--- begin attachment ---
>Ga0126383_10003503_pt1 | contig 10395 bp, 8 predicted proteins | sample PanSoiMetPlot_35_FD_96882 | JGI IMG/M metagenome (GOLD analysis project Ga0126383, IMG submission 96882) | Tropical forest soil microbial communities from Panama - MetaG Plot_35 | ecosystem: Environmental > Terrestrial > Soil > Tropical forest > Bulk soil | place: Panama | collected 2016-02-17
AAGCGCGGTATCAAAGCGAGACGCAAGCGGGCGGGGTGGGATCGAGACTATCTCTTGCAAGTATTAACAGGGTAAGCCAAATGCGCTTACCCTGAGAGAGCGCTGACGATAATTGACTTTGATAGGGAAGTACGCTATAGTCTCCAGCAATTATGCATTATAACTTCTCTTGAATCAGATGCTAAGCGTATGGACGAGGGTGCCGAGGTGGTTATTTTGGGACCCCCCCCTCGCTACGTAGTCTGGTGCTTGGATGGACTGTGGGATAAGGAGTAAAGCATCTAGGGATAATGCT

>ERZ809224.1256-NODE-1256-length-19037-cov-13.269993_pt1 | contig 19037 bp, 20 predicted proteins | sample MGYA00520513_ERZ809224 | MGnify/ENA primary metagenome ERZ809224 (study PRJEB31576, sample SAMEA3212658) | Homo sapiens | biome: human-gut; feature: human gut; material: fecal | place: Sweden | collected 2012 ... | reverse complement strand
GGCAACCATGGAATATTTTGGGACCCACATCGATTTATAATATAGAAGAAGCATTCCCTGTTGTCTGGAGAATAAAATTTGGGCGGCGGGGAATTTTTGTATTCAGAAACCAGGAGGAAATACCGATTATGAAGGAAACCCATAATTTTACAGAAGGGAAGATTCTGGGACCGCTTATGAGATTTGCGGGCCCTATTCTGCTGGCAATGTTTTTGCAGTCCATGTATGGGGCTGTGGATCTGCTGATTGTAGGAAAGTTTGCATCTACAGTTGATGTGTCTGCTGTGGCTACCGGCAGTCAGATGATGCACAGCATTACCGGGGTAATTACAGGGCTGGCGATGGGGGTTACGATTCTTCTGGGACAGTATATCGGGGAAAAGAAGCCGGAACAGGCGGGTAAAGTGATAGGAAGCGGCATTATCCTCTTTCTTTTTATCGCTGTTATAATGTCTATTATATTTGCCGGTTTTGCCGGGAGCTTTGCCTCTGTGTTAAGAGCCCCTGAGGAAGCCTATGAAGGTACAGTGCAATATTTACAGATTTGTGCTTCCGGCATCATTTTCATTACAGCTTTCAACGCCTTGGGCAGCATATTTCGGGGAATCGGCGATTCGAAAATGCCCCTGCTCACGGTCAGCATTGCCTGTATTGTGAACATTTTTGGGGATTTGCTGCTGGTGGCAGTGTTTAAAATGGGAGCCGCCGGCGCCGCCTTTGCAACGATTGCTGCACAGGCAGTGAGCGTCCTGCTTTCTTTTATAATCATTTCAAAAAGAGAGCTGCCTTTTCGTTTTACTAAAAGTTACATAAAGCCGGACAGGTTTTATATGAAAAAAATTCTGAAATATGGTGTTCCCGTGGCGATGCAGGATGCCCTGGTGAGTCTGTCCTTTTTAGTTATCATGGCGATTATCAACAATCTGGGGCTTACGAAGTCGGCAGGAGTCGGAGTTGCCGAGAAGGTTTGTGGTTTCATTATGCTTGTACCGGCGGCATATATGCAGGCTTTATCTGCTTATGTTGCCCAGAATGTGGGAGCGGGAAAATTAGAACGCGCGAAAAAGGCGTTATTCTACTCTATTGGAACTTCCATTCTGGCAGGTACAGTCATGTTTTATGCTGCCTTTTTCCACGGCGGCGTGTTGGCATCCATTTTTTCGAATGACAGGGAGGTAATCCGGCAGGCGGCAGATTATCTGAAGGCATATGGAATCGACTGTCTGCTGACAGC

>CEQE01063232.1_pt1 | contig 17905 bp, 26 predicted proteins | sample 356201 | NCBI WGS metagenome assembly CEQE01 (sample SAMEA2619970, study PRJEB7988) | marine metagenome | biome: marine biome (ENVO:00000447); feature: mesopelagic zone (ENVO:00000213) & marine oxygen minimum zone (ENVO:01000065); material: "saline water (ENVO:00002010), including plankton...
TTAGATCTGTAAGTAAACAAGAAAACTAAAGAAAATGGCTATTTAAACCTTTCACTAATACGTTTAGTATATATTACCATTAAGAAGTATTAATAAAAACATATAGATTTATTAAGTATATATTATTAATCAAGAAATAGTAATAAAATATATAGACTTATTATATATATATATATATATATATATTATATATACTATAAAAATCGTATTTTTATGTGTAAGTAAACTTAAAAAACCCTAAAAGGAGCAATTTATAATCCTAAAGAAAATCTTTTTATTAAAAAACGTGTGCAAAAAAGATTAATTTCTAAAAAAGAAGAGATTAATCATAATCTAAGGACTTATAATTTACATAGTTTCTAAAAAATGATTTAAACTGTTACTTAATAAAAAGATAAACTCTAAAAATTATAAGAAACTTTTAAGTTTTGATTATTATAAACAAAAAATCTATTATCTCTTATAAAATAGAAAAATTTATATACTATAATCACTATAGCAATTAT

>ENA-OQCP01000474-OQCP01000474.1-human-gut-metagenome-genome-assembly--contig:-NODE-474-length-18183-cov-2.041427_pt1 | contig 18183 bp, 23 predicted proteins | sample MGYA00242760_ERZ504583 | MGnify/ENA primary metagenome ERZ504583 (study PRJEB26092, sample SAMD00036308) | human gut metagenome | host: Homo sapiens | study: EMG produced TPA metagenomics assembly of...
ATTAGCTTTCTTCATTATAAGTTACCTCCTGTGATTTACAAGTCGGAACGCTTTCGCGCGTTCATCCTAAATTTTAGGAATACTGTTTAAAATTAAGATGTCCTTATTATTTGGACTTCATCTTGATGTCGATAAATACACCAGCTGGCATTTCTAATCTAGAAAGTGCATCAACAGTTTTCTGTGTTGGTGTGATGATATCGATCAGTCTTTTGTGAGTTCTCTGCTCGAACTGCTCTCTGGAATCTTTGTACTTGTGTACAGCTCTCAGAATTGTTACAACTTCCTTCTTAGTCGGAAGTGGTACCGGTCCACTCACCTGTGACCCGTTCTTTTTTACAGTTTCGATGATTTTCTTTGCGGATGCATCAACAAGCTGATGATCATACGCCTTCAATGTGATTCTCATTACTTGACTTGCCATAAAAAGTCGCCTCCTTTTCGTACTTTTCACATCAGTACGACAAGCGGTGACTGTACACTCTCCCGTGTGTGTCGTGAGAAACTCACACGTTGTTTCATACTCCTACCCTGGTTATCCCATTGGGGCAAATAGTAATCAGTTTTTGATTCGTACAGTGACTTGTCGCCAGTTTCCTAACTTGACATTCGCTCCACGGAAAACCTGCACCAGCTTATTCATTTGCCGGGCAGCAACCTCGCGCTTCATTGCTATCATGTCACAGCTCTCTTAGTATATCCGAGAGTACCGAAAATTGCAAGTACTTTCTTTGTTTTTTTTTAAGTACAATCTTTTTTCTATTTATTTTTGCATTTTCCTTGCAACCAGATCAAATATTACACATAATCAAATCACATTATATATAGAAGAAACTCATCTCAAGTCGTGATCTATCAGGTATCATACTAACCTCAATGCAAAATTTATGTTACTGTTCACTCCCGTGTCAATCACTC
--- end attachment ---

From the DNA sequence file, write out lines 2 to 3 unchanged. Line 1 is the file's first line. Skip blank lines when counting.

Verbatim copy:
AAGCGCGGTATCAAAGCGAGACGCAAGCGGGCGGGGTGGGATCGAGACTATCTCTTGCAAGTATTAACAGGGTAAGCCAAATGCGCTTACCCTGAGAGAGCGCTGACGATAATTGACTTTGATAGGGAAGTACGCTATAGTCTCCAGCAATTATGCATTATAACTTCTCTTGAATCAGATGCTAAGCGTATGGACGAGGGTGCCGAGGTGGTTATTTTGGGACCCCCCCCTCGCTACGTAGTCTGGTGCTTGGATGGACTGTGGGATAAGGAGTAAAGCATCTAGGGATAATGCT

>ERZ809224.1256-NODE-1256-length-19037-cov-13.269993_pt1 | contig 19037 bp, 20 predicted proteins | sample MGYA00520513_ERZ809224 | MGnify/ENA primary metagenome ERZ809224 (study PRJEB31576, sample SAMEA3212658) | Homo sapiens | biome: human-gut; feature: human gut; material: fecal | place: Sweden | collected 2012 ... | reverse complement strand